How can Aquinas maintain that the heavenly bodies are eternal when they are material and all material things decay?
Thank you for a question which will be my pleasure to answer since the answer is one of the more interesting features of Aquinas’ cosmology.
Aquinas follows Aristotle in believing that heavenly bodies are not subject to decay because they are a different sort of material thing than other material things. Aquinas and Aristotle, first of all, believe that the heavenly bodies, the spheres, are eternal because it is a matter of observation that they move around the earth in uniform circular motion without any variation over many years. (Of course, closer observation has shown that these initial observations were wrong). Given that the motion of the spheres show no sign of slowing down, Aristotle and Aquinas thought there was no reason to suppose that they had ever sped up to their current speed or would slow down in the future. Thus, the eternity of the spheres applies primarily to their motion.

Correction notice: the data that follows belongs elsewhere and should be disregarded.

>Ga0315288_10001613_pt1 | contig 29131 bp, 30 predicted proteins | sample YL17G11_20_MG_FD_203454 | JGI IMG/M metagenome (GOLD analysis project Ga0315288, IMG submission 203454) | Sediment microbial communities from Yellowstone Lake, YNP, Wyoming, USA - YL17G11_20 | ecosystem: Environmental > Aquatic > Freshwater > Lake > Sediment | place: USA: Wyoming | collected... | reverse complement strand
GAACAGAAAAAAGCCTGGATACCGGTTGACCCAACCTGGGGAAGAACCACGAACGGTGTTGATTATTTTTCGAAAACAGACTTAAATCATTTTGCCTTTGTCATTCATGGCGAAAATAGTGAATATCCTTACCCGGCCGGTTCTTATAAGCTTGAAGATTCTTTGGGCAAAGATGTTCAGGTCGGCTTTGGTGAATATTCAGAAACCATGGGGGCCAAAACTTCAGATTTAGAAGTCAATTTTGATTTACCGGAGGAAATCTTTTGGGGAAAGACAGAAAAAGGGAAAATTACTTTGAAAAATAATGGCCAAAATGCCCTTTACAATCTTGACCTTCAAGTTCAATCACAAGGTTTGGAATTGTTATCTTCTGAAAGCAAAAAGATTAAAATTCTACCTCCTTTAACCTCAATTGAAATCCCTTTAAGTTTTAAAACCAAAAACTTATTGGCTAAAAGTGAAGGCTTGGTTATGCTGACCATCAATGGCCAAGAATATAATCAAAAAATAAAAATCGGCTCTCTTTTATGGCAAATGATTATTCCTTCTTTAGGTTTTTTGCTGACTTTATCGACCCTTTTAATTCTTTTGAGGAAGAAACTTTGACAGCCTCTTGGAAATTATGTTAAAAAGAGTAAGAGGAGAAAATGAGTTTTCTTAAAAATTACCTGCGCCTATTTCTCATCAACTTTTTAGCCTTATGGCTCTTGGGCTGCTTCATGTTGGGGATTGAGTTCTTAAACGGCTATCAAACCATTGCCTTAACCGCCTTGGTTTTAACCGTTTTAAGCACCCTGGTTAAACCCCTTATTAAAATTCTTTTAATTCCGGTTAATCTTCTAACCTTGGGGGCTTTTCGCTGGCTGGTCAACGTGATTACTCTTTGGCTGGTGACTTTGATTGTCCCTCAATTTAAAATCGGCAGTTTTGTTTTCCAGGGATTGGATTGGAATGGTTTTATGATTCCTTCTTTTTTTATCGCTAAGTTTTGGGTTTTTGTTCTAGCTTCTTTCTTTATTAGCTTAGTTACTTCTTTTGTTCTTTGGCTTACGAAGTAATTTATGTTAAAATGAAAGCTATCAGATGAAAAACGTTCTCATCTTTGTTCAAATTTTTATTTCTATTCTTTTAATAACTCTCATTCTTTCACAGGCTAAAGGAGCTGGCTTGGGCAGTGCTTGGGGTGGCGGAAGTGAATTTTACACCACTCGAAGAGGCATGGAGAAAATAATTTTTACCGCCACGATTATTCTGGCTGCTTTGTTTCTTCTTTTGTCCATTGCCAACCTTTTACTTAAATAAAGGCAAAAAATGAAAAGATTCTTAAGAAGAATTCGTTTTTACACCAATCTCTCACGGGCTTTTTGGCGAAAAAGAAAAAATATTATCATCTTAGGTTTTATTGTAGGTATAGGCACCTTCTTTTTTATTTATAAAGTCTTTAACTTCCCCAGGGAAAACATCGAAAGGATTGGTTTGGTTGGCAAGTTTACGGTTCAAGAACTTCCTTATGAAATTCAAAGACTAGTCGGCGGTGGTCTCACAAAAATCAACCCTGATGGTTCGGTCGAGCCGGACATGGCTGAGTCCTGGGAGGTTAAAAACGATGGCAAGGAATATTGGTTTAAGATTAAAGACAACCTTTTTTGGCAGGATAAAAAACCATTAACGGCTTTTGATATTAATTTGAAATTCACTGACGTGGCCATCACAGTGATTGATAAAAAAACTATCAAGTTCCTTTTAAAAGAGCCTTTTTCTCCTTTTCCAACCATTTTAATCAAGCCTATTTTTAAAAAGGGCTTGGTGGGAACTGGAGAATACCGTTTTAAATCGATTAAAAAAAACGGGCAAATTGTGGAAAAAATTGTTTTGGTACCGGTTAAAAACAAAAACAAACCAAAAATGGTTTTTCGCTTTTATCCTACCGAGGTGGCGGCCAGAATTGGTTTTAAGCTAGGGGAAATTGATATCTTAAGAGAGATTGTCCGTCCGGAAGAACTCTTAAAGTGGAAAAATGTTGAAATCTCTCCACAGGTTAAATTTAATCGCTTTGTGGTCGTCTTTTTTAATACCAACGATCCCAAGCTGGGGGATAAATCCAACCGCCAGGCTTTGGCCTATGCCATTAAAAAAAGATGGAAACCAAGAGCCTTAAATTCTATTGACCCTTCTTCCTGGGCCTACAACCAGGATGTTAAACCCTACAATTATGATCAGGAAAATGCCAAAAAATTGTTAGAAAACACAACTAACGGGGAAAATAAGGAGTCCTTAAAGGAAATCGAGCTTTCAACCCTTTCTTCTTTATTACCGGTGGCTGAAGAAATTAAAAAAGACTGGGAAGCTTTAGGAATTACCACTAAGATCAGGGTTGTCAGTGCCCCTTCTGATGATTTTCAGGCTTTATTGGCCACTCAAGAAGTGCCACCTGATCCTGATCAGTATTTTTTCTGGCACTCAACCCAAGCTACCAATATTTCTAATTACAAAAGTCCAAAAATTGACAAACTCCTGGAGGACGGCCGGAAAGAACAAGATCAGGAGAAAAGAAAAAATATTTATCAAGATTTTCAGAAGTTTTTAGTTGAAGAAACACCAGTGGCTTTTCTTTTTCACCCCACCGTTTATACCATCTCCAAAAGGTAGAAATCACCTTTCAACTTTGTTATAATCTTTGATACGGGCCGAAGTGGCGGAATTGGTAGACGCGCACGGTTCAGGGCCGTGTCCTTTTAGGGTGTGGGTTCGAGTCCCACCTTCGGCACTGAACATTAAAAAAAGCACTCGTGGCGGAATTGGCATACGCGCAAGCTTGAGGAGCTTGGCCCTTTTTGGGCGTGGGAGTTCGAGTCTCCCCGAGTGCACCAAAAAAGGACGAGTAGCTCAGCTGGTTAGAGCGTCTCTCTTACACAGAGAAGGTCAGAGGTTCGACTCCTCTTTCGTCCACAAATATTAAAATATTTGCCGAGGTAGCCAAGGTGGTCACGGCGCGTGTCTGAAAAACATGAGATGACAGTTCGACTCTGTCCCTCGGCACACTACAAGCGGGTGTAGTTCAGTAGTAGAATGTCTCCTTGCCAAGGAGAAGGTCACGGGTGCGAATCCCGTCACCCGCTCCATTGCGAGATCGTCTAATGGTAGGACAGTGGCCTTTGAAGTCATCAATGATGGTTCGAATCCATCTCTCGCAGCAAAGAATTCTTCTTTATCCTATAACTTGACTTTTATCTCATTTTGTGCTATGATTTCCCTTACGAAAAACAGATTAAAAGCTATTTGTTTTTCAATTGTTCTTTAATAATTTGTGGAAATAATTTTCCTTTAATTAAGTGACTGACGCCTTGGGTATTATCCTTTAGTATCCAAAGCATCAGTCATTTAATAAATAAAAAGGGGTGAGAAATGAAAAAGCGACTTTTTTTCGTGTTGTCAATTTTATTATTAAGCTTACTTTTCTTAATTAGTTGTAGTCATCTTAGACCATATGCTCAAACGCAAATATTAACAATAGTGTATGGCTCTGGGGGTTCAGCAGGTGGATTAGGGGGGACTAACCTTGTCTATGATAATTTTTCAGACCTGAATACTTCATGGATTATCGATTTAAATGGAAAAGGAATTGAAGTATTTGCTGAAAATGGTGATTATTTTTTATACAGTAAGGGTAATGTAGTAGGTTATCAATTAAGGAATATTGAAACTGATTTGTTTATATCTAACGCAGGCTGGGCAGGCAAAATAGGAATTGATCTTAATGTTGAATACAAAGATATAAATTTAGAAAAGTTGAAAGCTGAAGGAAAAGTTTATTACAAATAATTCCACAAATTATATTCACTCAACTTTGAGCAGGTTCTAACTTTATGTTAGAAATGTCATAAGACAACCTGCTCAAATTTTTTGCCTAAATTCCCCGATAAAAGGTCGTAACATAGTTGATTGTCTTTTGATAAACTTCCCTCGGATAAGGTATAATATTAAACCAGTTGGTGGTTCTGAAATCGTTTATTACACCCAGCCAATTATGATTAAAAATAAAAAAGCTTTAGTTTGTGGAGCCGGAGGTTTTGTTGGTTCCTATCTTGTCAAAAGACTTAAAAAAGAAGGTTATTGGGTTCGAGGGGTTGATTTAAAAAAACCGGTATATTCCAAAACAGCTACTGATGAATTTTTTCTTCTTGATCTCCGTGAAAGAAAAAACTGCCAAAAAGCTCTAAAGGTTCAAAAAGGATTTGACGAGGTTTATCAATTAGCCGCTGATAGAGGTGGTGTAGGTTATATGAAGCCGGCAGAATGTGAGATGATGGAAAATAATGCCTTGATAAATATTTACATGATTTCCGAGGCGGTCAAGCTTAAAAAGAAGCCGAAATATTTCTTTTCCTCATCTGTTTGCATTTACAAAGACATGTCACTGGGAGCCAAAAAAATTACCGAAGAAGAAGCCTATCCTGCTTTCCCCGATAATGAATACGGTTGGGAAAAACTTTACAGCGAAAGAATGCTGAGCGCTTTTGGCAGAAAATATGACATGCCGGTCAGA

But if their motion is eternal, they must be eternal, and so Aristotle and Aquinas supposed that their forms totally fulfilled the potency of matter ( Summa contra Gentiles, Bk. II, Ch. 33). While everything in the world below the spheres (the sub-lunary world, as it is called), regardless of the form it has, still has matter which can turn into something else. This is the ontological, or natural basis, for decay. Something decays when something else comes to be from the matter of which the first thing is made. Since the spheres are eternal, they do not decay, and if they do not decay, their matter cannot turn into something else. Thus their forms completely actualize the potency of their matter. They are, in a sense, perfect material things. Since sublunary material things are made from the four elements (earth, air, fire and water) later thinkers said that the spheres were a fifth element or essence. Thus, they are the “quint (fifth) essence” of the material world. Hence, the origin of our word “quintessence” and “quintessential.”